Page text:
On September 14, 1995, after the settlement of numerous issues by the parties, the Court rendered an opinion (1995 opinion) with regard to remaining issues in the case. See Nestle Holdings, Inc. v. Commissioner [Dec. 50,892(M)], T.C. Memo. 1995-441, affd. in part, revd. and remanded in part [98-2 USTC ╤ 50,606] 152 F.3d 83 (2d Cir. 1998). In the 1995 opinion, the Court (1) held that petitioner and Carnation Co. (Carnation) were entitled to interest deductions of $131,739,791, 3 (2) established the fair market value of various Carnation assets, and (3) concluded that Carnation (i.e., petitioner) had to recognize capital gains on the sale of those assets to Nestle S.A., a foreign entity. The Court ordered the parties to submit computations under Rule 155.

**********

3 During 1985, Carnation was acquired by and became a subsidiary of Nestle Enterprises, Inc., petitioner's predecessor. For 1985, Nestle Enterprises, Inc., and Carnation filed a consolidated return. Petitioner has filed its petition as a successor in interest to Nestle Enterprises, Inc.

**********

1995 Advance Tax Payments

On December 15, 1995, after the release of the 1995 opinion, but before the Court entered a decision, petitioner paid respondent the following amounts (advance tax payments) on the deficiencies as anticipated by petitioner for the tax years in issue:

Initial Tentative Refunds and 1996 Motion To Strike

On August 7, 1996, a stipulation by the parties with regard to the Rule 155 computations (1996 stipulation) was filed. In order to understand the reason for this stipulation, we describe various actions previously undertaken by petitioner. During the litigation, petitioner filed with respondent Form 1139, Corporation Application for Tentative Refund, requesting tentative refunds attributable to carrying back a variety of net operating losses (NOL's), business credits, and net capital losses generated in post-1985 tax years to the 1983 and 1984 tax years (initial tentative refunds). See sec. 6411. Respondent allowed those refunds.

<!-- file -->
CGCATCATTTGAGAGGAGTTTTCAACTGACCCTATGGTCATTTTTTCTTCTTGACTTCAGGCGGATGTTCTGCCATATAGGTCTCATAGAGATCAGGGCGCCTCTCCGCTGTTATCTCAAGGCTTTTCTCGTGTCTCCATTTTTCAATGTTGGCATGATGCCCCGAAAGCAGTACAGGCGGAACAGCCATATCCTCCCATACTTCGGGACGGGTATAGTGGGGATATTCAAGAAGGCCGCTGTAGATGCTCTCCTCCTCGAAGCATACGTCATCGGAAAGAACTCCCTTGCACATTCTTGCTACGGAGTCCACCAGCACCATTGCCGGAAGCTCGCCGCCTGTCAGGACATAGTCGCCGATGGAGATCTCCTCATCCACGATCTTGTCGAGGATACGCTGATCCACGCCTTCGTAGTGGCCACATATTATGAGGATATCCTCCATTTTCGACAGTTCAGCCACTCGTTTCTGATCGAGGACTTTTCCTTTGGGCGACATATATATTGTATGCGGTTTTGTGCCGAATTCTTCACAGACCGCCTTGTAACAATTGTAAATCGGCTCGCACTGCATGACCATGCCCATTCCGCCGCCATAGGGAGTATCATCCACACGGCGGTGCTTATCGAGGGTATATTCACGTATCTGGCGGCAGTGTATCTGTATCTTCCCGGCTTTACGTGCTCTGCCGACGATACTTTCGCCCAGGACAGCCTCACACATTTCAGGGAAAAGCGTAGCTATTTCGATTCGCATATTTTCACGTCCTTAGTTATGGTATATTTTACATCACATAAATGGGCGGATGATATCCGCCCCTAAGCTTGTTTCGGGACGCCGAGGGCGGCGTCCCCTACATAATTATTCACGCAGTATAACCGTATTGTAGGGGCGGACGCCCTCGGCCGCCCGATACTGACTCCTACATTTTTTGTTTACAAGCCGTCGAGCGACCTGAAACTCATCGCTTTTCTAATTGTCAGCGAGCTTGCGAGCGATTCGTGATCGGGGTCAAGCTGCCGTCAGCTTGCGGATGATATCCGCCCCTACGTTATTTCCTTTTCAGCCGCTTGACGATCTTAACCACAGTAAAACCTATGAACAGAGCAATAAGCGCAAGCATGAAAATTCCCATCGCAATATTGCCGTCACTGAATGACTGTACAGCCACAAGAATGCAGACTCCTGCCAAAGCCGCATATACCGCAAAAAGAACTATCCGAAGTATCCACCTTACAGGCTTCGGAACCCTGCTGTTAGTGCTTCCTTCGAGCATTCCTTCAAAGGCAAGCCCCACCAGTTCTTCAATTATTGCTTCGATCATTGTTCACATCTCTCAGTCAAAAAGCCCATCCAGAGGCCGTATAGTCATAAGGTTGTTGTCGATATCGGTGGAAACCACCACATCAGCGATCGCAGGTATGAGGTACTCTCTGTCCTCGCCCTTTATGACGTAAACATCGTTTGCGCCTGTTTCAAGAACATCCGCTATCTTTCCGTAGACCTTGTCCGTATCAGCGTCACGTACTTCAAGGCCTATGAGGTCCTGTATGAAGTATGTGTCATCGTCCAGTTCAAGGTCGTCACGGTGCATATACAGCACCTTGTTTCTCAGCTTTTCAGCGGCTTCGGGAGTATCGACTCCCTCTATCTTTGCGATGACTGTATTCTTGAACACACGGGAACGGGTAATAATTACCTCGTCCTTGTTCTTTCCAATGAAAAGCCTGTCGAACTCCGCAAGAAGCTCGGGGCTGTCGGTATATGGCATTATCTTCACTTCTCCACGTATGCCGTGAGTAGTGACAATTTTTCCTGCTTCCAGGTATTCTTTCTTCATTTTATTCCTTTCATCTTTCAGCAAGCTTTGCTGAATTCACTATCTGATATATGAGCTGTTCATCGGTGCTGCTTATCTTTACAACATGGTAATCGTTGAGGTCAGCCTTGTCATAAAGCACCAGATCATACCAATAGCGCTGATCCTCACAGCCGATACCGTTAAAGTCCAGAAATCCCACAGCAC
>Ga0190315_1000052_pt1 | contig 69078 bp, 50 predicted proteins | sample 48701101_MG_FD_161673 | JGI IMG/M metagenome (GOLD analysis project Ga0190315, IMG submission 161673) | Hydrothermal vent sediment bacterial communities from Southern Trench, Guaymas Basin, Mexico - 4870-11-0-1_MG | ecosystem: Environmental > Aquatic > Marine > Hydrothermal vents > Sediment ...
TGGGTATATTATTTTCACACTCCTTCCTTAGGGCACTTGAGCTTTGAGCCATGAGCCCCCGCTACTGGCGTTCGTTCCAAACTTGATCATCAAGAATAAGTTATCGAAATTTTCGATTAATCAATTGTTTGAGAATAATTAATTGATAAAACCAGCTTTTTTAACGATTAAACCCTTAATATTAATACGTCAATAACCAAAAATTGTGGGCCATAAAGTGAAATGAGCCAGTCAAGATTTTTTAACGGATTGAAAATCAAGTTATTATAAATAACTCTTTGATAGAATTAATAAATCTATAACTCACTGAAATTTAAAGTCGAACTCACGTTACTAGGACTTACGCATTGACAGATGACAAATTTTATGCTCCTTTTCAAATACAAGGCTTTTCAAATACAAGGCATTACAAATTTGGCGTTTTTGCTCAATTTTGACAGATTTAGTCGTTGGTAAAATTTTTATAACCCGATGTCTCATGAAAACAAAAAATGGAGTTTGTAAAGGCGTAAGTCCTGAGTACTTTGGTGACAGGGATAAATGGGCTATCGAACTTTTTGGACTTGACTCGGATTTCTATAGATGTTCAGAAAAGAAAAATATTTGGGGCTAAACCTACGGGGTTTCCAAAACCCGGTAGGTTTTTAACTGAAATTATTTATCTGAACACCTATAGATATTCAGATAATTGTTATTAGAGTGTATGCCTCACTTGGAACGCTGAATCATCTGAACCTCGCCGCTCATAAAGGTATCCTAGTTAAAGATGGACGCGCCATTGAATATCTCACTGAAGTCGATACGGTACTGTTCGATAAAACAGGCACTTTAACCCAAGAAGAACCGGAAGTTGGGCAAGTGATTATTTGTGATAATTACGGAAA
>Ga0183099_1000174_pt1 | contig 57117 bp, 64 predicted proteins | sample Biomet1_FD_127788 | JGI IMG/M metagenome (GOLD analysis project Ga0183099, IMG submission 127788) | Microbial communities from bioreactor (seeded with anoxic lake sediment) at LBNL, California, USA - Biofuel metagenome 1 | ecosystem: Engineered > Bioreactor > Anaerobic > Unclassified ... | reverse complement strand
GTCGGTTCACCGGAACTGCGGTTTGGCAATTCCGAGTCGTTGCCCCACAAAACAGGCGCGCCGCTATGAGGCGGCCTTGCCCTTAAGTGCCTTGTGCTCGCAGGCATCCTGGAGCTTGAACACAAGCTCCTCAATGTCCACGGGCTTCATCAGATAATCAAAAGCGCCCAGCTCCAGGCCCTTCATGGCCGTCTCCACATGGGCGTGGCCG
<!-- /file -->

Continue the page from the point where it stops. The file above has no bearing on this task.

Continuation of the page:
On July 26, 1996, before the parties filed their Rule 155 computations and proposed decision documents, petitioner filed a motion to strike paragraphs 4(cw) and 5(bt)(i) of its petition. Through the motion, petitioner sought to clarify that the amounts carried back to the 1983 and 1984 tax years (and any resulting adjustments) were not in issue before the Court. See infra 1996 stipulation.

Respondent did not object to the motion. The Court granted petitioner's motion. For the purposes of this opinion, we interpret the "not in issue" terminology to mean that petitioner did not seek to have this Court establish whether the carrybacks which led to the initial tentative refunds were properly allowed by respondent. 4

**********